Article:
Individuals with substance use disorders (SUDs) have a twofold increased risk for COVID-related hospitalization and death even after vaccination, new research shows.
Investigators analyzed data on over 10,000 vaccinated individuals with various SUDs and almost 600,000 vaccinated individuals without an SUD. They found about twice as many individuals with an SUD had a breakthrough COVID-19 infection as their counterparts without an SUD, at 7% versus 3.6%, respectively.
In addition, the risks for hospitalizations and death resulting from breakthrough infection were also higher among people with SUD compared to those without.
“It is crucial that clinicians continue to prioritize vaccination among people with SUDs, while also acknowledging that even after vaccination, this group is at an increased risk and should continue to take protective measures against COVID-19,” co-investigator Nora Volkow, MD, director of the National Institute on Drug Abuse, told this news organization.
“In addition, clinicians should screen their patients for SUDs in order to best understand their risks and care needs [since] many physicians don’t screen or inquire about SUD, which is a tremendous missed opportunity and one that is likely to jeopardize their ability to effectively care for their patients,” she said.
The study was published online October 5 in World Psychiatry.
SUDs are “often associated with multiple comorbid conditions that are known risk factors for severe outcome of COVID-19 infection,” the investigators note.
Research published early in the pandemic showed patients with SUDs, including alcohol, cannabis, cocaine, opioid, and tobacco use disorders, were “at increased risk for COVID-19 infection and associated severe outcomes, especially among African Americans,” they add.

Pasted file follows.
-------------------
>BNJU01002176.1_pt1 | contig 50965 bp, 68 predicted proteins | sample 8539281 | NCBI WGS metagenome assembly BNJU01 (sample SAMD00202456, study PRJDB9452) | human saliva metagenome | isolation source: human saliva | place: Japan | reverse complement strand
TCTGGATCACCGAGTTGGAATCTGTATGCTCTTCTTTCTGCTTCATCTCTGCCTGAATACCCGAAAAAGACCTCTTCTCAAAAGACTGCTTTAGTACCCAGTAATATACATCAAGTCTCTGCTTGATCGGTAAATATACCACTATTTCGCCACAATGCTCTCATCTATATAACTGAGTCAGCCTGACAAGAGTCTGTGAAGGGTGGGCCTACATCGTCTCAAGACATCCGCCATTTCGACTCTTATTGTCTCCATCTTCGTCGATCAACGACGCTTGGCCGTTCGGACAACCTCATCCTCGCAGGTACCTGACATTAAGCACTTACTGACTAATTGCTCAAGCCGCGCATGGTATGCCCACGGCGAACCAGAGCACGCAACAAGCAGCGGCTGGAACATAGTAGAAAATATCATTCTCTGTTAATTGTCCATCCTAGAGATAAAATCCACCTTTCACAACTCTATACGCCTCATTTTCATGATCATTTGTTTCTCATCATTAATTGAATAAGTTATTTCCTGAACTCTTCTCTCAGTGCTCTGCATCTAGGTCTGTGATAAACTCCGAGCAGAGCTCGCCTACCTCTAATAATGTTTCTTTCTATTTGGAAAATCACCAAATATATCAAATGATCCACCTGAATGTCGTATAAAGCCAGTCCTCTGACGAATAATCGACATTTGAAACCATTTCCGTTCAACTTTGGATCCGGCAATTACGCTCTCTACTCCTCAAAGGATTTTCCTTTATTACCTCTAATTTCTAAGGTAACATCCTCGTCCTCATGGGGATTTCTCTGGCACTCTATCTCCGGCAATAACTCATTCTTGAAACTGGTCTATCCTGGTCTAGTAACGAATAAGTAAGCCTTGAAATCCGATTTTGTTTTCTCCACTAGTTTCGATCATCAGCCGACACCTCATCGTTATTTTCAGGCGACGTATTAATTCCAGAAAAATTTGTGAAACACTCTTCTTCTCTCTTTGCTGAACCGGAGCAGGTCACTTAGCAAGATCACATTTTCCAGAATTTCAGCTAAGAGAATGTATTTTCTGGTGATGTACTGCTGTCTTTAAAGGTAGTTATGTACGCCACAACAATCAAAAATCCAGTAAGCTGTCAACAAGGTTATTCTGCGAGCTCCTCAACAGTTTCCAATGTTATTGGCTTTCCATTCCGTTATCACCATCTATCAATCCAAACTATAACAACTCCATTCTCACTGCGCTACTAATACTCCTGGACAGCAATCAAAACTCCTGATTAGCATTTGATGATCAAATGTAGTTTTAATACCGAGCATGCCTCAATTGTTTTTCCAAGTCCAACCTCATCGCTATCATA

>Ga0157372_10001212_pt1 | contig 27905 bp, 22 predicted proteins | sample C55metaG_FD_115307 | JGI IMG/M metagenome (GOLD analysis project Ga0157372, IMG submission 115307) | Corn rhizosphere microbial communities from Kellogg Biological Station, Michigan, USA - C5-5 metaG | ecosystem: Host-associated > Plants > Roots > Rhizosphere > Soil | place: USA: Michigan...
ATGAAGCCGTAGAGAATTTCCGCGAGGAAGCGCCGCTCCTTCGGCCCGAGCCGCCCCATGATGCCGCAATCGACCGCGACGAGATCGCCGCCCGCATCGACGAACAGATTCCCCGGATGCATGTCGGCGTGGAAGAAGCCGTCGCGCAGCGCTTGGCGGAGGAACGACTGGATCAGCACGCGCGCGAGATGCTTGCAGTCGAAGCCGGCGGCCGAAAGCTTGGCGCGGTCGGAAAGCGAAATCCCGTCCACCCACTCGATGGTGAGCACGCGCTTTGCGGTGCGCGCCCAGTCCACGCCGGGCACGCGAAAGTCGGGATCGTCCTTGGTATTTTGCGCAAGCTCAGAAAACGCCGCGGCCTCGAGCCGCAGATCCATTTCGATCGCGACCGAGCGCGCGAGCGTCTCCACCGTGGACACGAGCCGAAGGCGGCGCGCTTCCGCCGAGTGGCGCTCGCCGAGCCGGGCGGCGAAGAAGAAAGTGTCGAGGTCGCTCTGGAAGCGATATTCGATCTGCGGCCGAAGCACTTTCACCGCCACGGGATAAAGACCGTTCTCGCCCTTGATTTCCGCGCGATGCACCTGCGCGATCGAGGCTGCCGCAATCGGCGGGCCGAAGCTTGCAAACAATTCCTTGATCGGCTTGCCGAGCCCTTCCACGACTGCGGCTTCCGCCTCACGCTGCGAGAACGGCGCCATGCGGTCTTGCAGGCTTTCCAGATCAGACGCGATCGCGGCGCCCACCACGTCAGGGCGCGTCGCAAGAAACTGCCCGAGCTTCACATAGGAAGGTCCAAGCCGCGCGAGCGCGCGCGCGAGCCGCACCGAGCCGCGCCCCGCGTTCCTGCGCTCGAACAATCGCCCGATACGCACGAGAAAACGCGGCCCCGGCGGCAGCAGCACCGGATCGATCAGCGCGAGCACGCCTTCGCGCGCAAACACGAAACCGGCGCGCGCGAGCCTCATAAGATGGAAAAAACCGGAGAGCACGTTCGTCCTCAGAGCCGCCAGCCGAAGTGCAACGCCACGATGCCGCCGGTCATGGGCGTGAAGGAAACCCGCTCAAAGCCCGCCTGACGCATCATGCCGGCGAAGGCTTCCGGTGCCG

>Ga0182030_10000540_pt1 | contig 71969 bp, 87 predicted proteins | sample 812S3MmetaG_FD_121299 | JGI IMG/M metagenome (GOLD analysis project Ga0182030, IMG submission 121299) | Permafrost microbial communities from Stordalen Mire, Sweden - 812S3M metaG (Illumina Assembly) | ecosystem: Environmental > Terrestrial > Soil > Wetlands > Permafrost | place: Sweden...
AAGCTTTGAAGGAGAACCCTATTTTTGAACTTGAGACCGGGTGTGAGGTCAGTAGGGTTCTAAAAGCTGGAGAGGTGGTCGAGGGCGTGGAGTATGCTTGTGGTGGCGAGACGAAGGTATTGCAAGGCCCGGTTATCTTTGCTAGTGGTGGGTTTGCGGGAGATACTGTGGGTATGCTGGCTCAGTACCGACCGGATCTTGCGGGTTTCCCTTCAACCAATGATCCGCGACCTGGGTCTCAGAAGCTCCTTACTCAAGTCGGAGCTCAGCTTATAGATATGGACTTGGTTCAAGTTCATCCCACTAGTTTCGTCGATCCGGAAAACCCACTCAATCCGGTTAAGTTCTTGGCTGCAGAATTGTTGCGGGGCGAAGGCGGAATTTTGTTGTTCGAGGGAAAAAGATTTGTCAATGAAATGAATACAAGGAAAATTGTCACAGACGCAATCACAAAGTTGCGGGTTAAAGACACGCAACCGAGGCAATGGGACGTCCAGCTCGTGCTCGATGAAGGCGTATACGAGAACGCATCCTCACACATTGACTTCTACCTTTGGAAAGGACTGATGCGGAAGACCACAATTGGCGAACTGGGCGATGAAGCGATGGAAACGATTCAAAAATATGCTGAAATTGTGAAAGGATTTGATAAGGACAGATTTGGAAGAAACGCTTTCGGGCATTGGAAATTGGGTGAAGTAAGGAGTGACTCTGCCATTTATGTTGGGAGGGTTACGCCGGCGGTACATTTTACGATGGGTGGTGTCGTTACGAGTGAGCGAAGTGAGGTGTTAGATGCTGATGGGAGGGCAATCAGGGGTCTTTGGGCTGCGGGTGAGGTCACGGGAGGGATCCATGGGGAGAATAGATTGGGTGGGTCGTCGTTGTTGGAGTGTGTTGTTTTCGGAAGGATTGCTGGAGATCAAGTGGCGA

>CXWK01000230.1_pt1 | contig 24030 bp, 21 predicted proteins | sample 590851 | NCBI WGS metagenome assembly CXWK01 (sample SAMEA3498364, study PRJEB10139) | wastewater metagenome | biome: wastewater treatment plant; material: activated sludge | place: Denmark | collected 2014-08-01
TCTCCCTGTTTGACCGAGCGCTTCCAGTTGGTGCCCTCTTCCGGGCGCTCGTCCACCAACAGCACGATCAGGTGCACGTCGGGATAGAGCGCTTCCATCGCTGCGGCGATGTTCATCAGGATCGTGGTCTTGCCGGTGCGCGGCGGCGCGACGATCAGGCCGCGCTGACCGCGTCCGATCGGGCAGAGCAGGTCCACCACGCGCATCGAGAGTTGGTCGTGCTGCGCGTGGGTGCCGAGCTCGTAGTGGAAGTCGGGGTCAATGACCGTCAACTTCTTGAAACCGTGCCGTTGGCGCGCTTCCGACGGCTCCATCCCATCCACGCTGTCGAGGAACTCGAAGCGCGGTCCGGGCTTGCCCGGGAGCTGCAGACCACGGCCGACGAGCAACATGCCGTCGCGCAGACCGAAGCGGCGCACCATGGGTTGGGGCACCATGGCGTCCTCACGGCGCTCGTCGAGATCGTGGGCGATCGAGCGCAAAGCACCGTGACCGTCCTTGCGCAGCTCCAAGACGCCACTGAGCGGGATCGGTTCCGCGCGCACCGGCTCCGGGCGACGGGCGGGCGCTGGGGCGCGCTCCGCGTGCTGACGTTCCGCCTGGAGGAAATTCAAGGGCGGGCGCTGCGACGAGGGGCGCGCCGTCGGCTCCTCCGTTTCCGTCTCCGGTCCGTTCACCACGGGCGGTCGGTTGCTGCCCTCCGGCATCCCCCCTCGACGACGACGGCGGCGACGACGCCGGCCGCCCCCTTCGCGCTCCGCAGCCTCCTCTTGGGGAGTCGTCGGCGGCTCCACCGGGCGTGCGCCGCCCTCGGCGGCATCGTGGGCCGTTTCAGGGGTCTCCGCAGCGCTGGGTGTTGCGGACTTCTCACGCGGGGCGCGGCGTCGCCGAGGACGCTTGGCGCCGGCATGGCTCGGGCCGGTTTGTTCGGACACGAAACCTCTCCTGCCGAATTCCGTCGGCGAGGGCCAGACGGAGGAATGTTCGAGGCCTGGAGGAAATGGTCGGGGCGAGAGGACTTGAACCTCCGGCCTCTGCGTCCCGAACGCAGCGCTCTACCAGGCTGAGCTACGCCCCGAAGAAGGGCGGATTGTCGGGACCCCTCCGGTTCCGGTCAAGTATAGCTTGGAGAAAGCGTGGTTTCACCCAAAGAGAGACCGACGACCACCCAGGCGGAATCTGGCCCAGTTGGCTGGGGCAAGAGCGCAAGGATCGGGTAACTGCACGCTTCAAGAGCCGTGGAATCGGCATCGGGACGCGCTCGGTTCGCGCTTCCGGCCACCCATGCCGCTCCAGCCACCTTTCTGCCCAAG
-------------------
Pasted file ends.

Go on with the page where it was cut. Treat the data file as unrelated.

To date, no research has focused on the potential risk for COVID in individuals with SUDs following vaccination. In addition, although vaccines are “very effective,” breakthrough infections have been recorded, “highlighting the need to identify populations that might be most vulnerable, as we have entered a worrisome new phase of the pandemic,” the authors write.
to estimate the risk for breakthrough COVID-19 among vaccinated patients with SUD (n = 30,183; mean age 59.3, 51.4% male, 63.2% White, 26.2% African American), compared with vaccinated individuals without SUDs (n = 549,189; mean age 54.7, 43.2% male, 63.4% White, 14.3% African American) between December 2020 and August 2021.
They also conducted statistical analyses to examine how the rate of breakthrough cases changed over that timeframe.
The cohorts were matched by demographics, adverse socioeconomic determinants of health, lifetime medical and psychiatric comorbidities, and vaccine type.
Among vaccinated SUD patients, three-quarters received the Pfizer-BioNTech vaccine, one-fifth received the Moderna vaccine, and 3.3% received the Johnson & Johnson vaccine.
In contrast, among the vaccinated non-SUD population, almost all (88.2%) received the Pfizer-BioNTech vaccine, 10% received Moderna, and only 1.2% received the Johnson & Johnson vaccine.